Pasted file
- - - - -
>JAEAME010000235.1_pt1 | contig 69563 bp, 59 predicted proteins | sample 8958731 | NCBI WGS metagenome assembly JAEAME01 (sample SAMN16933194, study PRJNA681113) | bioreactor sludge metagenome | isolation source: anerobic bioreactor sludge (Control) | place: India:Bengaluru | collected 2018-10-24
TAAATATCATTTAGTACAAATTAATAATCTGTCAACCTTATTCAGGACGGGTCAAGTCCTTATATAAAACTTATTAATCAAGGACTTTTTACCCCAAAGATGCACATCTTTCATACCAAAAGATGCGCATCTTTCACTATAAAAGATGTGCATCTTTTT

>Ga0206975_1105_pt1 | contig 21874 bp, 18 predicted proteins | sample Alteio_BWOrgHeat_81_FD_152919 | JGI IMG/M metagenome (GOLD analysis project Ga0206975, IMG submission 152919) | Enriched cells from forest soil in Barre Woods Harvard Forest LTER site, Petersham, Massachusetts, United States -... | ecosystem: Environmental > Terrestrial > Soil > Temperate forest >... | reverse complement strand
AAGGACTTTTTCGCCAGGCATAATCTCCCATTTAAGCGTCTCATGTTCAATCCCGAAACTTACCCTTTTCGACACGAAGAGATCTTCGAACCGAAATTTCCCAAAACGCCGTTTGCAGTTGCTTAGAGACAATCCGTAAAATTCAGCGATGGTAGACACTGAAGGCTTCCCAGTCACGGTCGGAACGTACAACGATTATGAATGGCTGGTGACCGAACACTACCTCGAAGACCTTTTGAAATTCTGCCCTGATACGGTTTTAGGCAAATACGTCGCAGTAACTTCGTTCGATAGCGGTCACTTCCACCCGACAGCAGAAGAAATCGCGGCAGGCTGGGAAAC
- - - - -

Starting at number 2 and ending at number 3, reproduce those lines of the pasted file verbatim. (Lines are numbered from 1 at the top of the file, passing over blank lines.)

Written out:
TAAATATCATTTAGTACAAATTAATAATCTGTCAACCTTATTCAGGACGGGTCAAGTCCTTATATAAAACTTATTAATCAAGGACTTTTTACCCCAAAGATGCACATCTTTCATACCAAAAGATGCGCATCTTTCACTATAAAAGATGTGCATCTTTTT

>Ga0206975_1105_pt1 | contig 21874 bp, 18 predicted proteins | sample Alteio_BWOrgHeat_81_FD_152919 | JGI IMG/M metagenome (GOLD analysis project Ga0206975, IMG submission 152919) | Enriched cells from forest soil in Barre Woods Harvard Forest LTER site, Petersham, Massachusetts, United States -... | ecosystem: Environmental > Terrestrial > Soil > Temperate forest >... | reverse complement strand